End of innocence in Lance case?
Maybe, but teammate Jonker comes to Armstrong's defence
Once a symbol of perseverance in the face of the most incredible odds, Lance Armstrong now seems destined to go down in history as one of the most brazen dope cheats that sport has ever seen.
After sensationally conceding defeat in his fight to contest the charges against him in August, the Texan's world caved in a little bit further yesterday when the US Anti-Doping Agency published a damning report that laid bare his guilt.
Armstrong, they claim, was at the heart of “the most sophisticated, professionalised and successful doping programme that sport has ever seen.”
“He was not just a part of the doping culture on his team,” said the USADA. “He enforced and re-enforced it.”
The relevations and inevitable repercussions look set to leave Armstrong’s legacy in tatters but for all his detractors, there have been just as many admirers.
For his supporters, the doping allegations pale into comparison beside his battle with life-threatening cancer and the work of his charitable foundation, which he founded to help others living with the disease.
Doctors had given Armstrong a less than 50 percent chance of survival when he was diagnosed in 1996 with testicular cancer that had spread to his lungs and brain. He persevered through surgery and chemotherapy and returned to cycling but was little known in his homeland when he won his first Tour de France title in 1999.
Years of dominance
His years of dominance in the sport’s greatest race raised cycling’s profile in the United States to new heights and gave him a platform to promote cancer awareness and research.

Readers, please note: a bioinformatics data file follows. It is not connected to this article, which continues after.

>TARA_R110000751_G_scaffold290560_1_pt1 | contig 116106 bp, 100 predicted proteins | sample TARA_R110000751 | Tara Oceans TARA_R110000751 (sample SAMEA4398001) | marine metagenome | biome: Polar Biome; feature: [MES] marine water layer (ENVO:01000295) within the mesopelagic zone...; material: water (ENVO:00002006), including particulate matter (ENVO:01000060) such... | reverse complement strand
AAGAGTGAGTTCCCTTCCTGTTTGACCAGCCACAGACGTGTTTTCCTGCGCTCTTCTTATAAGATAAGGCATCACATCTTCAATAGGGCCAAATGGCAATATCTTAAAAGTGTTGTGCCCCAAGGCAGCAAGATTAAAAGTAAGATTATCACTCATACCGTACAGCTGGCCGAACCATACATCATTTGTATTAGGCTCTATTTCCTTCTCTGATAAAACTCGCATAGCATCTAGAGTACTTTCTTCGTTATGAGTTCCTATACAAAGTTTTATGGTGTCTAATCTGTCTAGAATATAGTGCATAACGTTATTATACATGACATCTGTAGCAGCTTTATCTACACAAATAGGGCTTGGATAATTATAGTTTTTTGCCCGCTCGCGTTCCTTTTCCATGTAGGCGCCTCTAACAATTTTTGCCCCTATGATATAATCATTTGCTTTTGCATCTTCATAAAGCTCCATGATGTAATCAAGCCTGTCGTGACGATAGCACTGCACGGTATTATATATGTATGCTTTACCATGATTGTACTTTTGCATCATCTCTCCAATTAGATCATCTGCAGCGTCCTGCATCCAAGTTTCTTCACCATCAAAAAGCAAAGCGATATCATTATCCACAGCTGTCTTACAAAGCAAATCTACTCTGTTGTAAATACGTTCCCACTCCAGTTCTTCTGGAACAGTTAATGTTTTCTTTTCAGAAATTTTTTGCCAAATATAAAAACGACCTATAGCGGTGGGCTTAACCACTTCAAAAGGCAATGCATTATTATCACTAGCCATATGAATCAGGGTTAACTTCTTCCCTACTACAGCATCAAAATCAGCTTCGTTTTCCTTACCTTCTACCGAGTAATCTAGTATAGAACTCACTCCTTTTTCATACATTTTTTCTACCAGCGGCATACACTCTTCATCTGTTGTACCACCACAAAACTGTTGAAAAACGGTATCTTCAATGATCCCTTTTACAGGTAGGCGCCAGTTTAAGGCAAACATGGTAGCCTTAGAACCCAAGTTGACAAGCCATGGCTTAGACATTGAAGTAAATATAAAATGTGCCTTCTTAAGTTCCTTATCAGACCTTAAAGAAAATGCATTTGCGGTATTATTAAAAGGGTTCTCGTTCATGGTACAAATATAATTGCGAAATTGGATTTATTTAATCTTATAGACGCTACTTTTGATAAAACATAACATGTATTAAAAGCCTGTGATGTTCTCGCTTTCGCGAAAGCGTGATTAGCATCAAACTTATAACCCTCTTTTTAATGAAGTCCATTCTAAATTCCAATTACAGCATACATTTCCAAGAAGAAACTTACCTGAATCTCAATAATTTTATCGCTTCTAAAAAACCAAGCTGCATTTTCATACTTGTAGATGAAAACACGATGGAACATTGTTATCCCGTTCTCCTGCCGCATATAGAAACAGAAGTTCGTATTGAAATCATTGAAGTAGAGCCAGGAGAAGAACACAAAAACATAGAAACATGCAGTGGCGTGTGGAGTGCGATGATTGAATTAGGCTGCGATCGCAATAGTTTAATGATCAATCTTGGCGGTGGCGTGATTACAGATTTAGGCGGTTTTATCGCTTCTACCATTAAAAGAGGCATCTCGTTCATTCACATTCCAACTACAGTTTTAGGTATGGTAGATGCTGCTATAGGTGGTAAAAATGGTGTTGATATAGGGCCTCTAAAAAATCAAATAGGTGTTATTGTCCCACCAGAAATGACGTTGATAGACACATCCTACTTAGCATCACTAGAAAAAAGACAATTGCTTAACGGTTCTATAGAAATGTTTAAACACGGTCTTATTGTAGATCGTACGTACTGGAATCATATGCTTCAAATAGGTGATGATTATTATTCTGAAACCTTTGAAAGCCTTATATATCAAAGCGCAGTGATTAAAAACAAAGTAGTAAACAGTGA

The Lance Armstrong Foundation has raised almost $500 million (340 million euros, 310 million pounds) since it was created in 1997 and the foundation's chairman, Jeff Garvey, expressed support for Armstrong after the USADA vowed it would see him stripped of all seven of his Tour titles and banned from cycling.
“The leadership of the Lance Armstrong Foundation remain incredibly proud of our founder’s achievements, both on and off the bike,” said Garvey. Even in the glory days, however, many were sceptical.
In 1999, it was a trace amount of a banned corticosteroid, which cycling officials explained by saying he was authorised to use a small amount of cream containing the drug to treat saddle sores.
After his 2000 Tour triumph, French authorities probed his US Postal Service team but brought no charges.
Critics seized on his friendship with Italian doctor Michele Ferrari, who was banned by Italian authorities over doping in 2002.
In 2004, a Texas promotions company balked at paying him a $5 million bonus for his sixth tour title because of doping allegations by European media.
2010 May: Armstrong's former US Postal team-mate Floyd Landis launches allegations against the Texan.
2011 May:- Forced to deny claims made by former team-mate Tyler Hamilton that they took performance enhancing drugs together.
2012 February: An investigation into alleged doping by Armstrong is dropped by federal prosecutors in California.
June: United States Anti-Doping Agency (USADA) confirm they will file formal doping charges against Armstrong.
July: Armstrong files lawsuit against USADA accusing them of "corrupt inducements" to other cyclists to testify against him.
August 20: Armstrong's legal action dismissed in court.
August 24: Armstrong announces he will not fight doping charges filed against him but insists he is innocent. He is stripped of all his titles and banned from cycling for life by USADA.
October 10: USADA claim 11 of Armstrong's former team-mates have testified against him.